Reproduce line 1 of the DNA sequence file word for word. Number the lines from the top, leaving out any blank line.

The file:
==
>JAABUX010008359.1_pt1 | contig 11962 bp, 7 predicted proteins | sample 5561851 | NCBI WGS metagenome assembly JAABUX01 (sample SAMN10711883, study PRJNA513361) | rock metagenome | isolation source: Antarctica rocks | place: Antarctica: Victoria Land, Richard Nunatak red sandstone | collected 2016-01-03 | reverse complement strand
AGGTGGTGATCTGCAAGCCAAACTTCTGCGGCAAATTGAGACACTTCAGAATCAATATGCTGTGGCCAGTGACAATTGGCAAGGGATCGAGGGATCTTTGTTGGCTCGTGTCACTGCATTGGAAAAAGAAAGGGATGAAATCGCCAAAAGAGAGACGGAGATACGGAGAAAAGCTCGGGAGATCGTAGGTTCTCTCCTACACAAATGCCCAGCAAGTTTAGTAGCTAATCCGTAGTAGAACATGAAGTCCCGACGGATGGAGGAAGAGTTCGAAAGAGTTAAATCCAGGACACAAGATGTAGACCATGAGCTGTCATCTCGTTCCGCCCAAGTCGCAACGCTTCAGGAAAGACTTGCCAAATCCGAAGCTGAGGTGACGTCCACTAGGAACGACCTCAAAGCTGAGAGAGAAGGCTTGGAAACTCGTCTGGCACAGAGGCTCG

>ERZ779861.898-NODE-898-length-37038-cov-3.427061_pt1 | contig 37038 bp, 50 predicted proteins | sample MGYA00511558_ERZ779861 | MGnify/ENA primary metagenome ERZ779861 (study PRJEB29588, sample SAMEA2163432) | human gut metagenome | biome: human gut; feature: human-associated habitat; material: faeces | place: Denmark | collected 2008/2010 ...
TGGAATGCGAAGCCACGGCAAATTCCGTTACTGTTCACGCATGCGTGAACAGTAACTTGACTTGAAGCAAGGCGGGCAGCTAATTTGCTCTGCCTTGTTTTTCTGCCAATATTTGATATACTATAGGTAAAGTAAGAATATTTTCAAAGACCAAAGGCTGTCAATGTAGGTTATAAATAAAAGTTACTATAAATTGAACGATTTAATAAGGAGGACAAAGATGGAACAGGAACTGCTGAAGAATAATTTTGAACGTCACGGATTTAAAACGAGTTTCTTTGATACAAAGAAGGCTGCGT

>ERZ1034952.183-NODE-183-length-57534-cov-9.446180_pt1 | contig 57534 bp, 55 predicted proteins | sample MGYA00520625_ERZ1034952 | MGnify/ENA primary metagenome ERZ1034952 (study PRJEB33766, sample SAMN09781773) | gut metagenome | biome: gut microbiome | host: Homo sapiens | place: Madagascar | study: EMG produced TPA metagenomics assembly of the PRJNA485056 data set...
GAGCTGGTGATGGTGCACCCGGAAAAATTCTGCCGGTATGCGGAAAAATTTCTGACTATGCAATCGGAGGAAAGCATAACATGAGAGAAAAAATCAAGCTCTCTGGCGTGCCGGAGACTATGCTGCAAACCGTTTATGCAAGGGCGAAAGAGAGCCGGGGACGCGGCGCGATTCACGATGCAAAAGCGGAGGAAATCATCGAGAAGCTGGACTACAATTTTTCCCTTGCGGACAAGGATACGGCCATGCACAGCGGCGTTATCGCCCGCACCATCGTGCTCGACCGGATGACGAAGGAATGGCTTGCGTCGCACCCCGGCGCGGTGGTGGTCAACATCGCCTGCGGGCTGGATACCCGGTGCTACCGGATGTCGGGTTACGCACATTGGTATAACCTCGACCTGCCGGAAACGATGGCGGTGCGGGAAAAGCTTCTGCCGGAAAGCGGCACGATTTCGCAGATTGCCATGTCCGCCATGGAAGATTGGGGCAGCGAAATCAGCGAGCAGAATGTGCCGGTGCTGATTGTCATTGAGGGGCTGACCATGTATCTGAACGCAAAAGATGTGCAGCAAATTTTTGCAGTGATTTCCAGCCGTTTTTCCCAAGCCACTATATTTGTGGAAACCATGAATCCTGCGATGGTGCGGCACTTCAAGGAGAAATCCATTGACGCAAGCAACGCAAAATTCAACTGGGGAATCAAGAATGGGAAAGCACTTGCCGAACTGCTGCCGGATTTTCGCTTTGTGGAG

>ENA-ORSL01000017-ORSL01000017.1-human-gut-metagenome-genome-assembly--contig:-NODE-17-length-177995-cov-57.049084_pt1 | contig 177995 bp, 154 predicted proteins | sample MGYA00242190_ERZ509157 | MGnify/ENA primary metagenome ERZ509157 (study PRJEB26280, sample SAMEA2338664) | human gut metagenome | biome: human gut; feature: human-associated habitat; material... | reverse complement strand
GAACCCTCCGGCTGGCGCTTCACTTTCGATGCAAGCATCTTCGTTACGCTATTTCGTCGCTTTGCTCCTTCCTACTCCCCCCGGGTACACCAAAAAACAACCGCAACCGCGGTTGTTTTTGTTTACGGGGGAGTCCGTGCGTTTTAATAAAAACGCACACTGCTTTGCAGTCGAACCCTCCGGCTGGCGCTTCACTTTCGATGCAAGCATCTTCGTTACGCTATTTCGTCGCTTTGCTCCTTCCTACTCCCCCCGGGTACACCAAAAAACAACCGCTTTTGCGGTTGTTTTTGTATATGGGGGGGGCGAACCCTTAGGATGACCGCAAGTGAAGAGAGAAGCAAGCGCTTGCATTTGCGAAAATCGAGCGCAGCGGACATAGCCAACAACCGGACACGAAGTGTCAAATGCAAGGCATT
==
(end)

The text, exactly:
>JAABUX010008359.1_pt1 | contig 11962 bp, 7 predicted proteins | sample 5561851 | NCBI WGS metagenome assembly JAABUX01 (sample SAMN10711883, study PRJNA513361) | rock metagenome | isolation source: Antarctica rocks | place: Antarctica: Victoria Land, Richard Nunatak red sandstone | collected 2016-01-03 | reverse complement strand